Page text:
Below is a collection of important historical artists, spaces and productions to use as examples of interdisciplinary collaboration. This list is in no way exhaustive and we’d love suggestions for other examples to include: email us

 Ballet Russes (1909-1929)

...itinerant ballet company based in Paris that performed 1909–1929 throughout Europe and on tours to North and South America.

Originally conceived by impresario Sergei Diaghilev, widely regarded as the most influential ballet company of the 20th century, in part because it promoted ground-breaking artistic collaborations among young choreographers, composers, designers and dancers.

Diaghilev commissioned works from composers Igor Stravinsky and Claude Debussy; artists Léon Bakst, Pablo Picasso and Henri Matisse; and designer Coco Chanel.

Victory Over the Sun (1913)

...Russian Futurist opera. The libretto is written in zaum language by Aleksei Kruchonykh; music Mikhail Matyushin; prologue Velimir Khlebnikov; stage designer Kasimir Malevich; organized by the artistic group Soyuz Molodyozhi.

The opera has become as famous as the event where Malevich made his first Black Square painting (in 1915).

Sun Ra & The Arkestra (1952-present)

...first led by jazz pioneer, mystic, philosopher, poet and consummate Afro-Futurist, Sun Ra (b. Herman Poole Blount 1914, Birmingham, Alamba; died 1993). From the mid-1950s to his death, Sun Ra led The Arkestra, an ensemble with an ever-changing name and flexible line-up, who expressed their cosmic philosophy and Afro-Centric politics through music, costume, performance, film and publication.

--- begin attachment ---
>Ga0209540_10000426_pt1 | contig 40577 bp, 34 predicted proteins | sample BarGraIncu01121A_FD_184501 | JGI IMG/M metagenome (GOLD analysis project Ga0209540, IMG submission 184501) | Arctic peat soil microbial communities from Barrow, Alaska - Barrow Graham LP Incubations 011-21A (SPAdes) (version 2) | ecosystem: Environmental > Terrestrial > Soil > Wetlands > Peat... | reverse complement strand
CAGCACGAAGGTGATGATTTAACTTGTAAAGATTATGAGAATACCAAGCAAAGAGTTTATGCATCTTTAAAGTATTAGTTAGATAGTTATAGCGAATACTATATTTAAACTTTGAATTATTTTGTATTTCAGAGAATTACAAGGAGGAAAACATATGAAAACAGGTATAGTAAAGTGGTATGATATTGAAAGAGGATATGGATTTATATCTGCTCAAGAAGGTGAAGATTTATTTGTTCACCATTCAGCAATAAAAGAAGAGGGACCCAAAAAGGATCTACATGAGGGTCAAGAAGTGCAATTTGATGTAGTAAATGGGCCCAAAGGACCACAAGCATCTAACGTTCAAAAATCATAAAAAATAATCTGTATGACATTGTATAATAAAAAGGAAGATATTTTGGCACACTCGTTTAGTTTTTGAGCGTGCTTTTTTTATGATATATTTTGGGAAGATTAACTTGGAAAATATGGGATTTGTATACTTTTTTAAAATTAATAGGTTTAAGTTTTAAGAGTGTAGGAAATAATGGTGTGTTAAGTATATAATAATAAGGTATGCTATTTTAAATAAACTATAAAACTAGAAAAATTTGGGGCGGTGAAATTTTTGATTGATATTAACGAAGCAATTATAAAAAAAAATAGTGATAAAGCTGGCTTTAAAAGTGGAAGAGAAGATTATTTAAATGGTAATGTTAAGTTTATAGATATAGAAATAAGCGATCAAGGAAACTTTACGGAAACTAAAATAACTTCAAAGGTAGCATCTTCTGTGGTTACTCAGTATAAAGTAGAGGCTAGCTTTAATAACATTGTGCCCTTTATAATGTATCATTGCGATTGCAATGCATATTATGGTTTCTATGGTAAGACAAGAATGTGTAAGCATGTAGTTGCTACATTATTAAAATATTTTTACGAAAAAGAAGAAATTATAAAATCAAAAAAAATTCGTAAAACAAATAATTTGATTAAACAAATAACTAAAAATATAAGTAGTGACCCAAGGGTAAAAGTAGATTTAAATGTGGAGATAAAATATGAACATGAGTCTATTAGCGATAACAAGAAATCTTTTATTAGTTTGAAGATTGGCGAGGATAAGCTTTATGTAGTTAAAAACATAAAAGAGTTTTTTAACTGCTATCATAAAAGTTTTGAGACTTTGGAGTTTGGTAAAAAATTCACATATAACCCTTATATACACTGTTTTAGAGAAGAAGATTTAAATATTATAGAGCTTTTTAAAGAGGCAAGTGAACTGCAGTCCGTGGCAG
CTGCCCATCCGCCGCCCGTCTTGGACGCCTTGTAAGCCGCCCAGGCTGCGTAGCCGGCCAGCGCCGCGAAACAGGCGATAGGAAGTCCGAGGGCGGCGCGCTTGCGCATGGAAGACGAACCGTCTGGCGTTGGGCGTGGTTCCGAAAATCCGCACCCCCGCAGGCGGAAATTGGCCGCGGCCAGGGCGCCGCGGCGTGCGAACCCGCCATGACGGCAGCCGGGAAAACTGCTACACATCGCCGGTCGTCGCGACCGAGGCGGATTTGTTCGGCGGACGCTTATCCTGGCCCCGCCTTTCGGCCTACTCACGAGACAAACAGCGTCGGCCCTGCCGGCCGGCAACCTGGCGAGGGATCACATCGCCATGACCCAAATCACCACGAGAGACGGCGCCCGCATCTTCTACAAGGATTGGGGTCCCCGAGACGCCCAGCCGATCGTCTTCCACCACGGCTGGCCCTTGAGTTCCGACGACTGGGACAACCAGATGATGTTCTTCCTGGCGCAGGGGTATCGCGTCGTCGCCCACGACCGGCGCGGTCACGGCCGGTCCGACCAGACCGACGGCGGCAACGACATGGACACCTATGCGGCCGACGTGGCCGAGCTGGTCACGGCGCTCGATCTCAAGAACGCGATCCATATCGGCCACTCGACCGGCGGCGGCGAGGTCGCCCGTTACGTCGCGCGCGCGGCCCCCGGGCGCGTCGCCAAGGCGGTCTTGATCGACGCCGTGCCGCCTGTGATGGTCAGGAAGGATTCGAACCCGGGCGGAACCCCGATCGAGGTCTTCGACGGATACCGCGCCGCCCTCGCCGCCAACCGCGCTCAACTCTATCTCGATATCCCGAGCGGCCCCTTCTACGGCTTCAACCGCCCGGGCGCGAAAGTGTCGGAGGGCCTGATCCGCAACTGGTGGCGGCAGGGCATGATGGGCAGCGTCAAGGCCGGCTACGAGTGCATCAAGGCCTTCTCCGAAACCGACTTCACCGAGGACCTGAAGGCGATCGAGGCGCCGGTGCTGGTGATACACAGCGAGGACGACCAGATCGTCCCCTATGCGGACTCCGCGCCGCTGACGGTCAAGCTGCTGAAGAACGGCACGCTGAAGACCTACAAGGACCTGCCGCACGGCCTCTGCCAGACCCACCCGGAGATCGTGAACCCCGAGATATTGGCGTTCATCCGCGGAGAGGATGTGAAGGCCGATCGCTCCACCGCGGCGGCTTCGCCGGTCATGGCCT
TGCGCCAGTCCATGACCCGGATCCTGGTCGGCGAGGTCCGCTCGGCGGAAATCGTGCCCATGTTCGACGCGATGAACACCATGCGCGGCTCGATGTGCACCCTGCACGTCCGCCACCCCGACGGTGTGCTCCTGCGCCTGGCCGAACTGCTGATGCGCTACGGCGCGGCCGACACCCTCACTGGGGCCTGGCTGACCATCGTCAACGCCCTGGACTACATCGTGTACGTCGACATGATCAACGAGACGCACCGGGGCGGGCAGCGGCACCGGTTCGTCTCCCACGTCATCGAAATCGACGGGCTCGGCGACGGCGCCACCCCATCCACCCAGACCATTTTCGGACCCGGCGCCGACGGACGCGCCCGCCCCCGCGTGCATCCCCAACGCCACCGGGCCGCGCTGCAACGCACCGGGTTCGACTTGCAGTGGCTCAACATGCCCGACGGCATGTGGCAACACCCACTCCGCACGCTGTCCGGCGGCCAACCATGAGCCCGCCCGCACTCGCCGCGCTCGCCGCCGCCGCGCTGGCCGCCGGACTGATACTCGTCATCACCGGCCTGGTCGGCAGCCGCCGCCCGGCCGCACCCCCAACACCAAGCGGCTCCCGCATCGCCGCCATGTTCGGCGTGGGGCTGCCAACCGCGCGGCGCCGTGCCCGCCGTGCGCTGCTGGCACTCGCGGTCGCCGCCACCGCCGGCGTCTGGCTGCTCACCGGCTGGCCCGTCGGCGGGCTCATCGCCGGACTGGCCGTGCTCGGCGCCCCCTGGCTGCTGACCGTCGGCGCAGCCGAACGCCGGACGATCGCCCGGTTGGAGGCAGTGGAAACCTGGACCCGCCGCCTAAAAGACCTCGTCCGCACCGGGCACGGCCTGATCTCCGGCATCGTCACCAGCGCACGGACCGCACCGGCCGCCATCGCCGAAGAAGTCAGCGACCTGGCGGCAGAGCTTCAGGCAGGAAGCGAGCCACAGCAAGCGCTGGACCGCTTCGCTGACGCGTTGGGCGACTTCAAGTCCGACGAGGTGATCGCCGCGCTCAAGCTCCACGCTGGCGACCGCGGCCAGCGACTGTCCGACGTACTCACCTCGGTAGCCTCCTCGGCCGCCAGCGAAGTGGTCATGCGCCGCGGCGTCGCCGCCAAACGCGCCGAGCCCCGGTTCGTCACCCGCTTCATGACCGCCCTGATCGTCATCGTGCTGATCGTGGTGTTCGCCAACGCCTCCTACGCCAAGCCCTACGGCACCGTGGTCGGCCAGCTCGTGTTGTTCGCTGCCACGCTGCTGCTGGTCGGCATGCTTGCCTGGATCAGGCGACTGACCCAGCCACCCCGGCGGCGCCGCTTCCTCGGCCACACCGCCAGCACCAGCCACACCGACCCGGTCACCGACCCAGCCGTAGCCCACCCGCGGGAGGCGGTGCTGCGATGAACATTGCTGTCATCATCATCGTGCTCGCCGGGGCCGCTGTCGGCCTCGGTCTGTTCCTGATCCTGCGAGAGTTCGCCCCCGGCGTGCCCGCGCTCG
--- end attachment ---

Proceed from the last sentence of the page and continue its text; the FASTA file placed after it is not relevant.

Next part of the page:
...currently led by longtime saxophonist Marshall Allen.

Fluxus (1961-present)

...international network of artists, composers and designers noted for blending different artistic media and disciplines, including performance; Neo-Dada noise music, visual art, urban planning, architecture, design and literature.

...strong current of anti-commercial and anti-art sensibility.

...heavily influenced by John Cage and Marcel Duchamp, and has involved dozens of artists, writers and musicians, including Alison Knowles, La Monte Young, George Brecht, Al Hansen, Dick Higgins, George Maciunas, Joseph Beuys, Yoko Ono and Nam June Paik.

Judson Dance Theater (1962-1964)

...collective of dancers, composers and visual artists who performed at the Judson Memorial Church in Greenwich Village, Manhattan, New York City, 1962–1964.

... grew out of a composition class taught by Robert Dunn, a musician who had studied with John Cage.

The artists involved were avant garde experimentalists who rejected the confines of Modern dance practice and theory, inventing as they did the precepts of Postmodern dance, including Trisha Brown, Jessica Cargill, Lucinda Childs, Philip Corner, Judith Dunn, Malcolm Goldstein, David Gordon, Sally Gross, Deborah Hay, Fred Herko, Tony Holder, Meredith Monk, Aileen Passloff, Steve Paxton, Yvonne Rainer, Arlene Rothlein, Carolee Schneemann, Jen Scoble, Valda Setterfield, Elaine Summers and James Waring.

Tropicália (1967-1968)

...also known as Tropicalismo, a Brazilian artistic movement encompassing theatre, poetry and music. The movement was characterized by a combination of the popular and the avant-garde, as well as a fusion of traditional Brazilian culture with foreign influences. Today, Tropicália is chiefly associated with the musical faction of the movement, which merged Brazilian and African rhythms with rock and roll, but was also connected to pop art and the neo-concrete movement.

A dominant principle was antropofagia, originally put forth by poet Oswald de Andrade in 1928, a type of cultural cannibalism that encouraged the conflation of disparate influences, out of which could be created something unique.

Musicians include Caetano Veloso, Gilberto Gil, Os Mutantes, Gal Costa, Tom Zé, and poet/lyricist Torquato Neto, all of whom participated in the 1968 album Tropicália: ou Panis et Circencis, which served as a musical manifesto.

Intermedia (1967-1970)

A wild marriage of Marshall McLuhan's theories, the emergent hippie counter-culture and a radically anarchic attitude to art making, Intermedia was the origin of Canada's artist-run centre culture.

A centre for poets, dancers, musicians and visual artists interested in exploration and interdisciplinary practices.

Activities included Duchampian and Fluxus-based investigations into mail art, telecommunications art, live electronic music, video and performance art.

Merce Cunningham Dance Company (1970-2012)